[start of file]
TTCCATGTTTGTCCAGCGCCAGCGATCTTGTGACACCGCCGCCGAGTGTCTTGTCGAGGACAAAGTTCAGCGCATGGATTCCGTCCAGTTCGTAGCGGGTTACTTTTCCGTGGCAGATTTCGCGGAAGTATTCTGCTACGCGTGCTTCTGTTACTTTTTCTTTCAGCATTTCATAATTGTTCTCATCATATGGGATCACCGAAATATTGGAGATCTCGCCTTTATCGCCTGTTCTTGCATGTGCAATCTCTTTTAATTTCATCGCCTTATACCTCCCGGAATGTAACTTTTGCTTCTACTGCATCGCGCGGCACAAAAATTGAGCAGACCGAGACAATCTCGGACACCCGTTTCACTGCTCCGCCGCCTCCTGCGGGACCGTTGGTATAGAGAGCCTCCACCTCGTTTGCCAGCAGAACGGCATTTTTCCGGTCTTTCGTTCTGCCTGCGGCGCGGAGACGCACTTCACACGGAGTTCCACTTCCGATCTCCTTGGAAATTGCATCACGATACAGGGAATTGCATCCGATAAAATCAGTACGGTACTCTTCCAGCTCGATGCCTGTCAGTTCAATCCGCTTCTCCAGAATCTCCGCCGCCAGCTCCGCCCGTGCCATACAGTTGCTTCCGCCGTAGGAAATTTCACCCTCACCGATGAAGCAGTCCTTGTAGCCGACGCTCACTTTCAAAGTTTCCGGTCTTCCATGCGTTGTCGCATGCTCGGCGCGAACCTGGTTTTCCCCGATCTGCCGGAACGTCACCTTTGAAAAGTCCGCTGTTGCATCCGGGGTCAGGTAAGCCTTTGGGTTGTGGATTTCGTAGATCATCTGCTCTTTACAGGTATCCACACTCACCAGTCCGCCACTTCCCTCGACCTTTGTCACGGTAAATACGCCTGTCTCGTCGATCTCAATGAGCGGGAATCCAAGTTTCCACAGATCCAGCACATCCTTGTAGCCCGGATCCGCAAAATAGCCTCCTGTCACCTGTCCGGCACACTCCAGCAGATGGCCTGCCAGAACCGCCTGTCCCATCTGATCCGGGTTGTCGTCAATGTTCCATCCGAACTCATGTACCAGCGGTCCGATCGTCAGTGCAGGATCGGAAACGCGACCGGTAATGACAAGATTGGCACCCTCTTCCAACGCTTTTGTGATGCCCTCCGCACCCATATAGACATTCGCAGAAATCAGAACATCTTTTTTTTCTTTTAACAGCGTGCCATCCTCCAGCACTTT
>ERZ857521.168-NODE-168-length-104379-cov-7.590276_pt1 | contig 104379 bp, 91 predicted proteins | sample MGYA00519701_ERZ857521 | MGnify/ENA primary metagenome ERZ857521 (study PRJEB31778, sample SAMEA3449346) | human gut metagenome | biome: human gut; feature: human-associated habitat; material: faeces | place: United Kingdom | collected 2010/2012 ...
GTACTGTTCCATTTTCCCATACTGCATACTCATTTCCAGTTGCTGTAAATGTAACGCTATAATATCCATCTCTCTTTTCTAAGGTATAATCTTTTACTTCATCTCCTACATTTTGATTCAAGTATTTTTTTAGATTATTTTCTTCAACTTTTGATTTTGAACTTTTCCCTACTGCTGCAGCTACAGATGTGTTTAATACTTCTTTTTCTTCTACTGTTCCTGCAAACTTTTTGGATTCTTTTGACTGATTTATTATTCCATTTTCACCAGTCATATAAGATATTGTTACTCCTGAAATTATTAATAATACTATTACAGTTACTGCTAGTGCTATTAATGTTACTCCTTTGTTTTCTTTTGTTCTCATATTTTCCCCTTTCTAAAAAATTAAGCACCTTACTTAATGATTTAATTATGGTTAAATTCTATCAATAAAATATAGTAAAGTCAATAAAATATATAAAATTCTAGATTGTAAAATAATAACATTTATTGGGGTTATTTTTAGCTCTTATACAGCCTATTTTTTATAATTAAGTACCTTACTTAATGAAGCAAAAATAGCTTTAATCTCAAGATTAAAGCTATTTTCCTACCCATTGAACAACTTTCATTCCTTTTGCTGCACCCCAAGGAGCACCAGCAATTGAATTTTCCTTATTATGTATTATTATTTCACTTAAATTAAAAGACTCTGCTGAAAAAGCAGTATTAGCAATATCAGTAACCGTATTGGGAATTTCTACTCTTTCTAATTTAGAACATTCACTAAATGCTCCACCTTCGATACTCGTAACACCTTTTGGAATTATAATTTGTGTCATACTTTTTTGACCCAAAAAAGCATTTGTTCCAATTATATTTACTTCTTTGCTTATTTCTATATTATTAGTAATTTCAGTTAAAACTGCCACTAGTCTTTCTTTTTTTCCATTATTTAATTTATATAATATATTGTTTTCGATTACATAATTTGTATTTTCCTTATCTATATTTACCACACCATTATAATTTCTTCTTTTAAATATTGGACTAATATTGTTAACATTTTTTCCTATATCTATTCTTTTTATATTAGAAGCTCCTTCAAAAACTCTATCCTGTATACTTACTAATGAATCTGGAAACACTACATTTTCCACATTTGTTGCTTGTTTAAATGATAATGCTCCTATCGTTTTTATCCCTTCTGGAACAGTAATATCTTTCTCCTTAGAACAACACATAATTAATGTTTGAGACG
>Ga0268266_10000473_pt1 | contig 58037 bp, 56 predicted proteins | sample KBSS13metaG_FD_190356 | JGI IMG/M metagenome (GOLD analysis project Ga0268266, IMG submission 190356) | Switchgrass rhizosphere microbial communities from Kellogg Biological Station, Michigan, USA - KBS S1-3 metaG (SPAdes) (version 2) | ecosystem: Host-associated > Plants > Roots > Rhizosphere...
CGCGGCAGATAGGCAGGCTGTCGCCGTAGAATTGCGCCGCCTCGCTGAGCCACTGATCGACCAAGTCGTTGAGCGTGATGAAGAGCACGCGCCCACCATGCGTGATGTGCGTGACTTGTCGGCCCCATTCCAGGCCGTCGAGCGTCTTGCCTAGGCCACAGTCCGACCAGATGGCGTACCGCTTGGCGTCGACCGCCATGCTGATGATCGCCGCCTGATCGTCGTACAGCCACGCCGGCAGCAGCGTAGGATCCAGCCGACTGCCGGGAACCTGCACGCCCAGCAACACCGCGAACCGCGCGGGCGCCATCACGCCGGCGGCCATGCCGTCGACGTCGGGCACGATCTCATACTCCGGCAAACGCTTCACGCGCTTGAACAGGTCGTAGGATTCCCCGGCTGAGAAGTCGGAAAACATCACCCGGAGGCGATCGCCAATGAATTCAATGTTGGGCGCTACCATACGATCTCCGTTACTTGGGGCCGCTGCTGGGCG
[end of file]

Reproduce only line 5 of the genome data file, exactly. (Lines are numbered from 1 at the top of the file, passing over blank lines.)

CGCGGCAGATAGGCAGGCTGTCGCCGTAGAATTGCGCCGCCTCGCTGAGCCACTGATCGACCAAGTCGTTGAGCGTGATGAAGAGCACGCGCCCACCATGCGTGATGTGCGTGACTTGTCGGCCCCATTCCAGGCCGTCGAGCGTCTTGCCTAGGCCACAGTCCGACCAGATGGCGTACCGCTTGGCGTCGACCGCCATGCTGATGATCGCCGCCTGATCGTCGTACAGCCACGCCGGCAGCAGCGTAGGATCCAGCCGACTGCCGGGAACCTGCACGCCCAGCAACACCGCGAACCGCGCGGGCGCCATCACGCCGGCGGCCATGCCGTCGACGTCGGGCACGATCTCATACTCCGGCAAACGCTTCACGCGCTTGAACAGGTCGTAGGATTCCCCGGCTGAGAAGTCGGAAAACATCACCCGGAGGCGATCGCCAATGAATTCAATGTTGGGCGCTACCATACGATCTCCGTTACTTGGGGCCGCTGCTGGGCG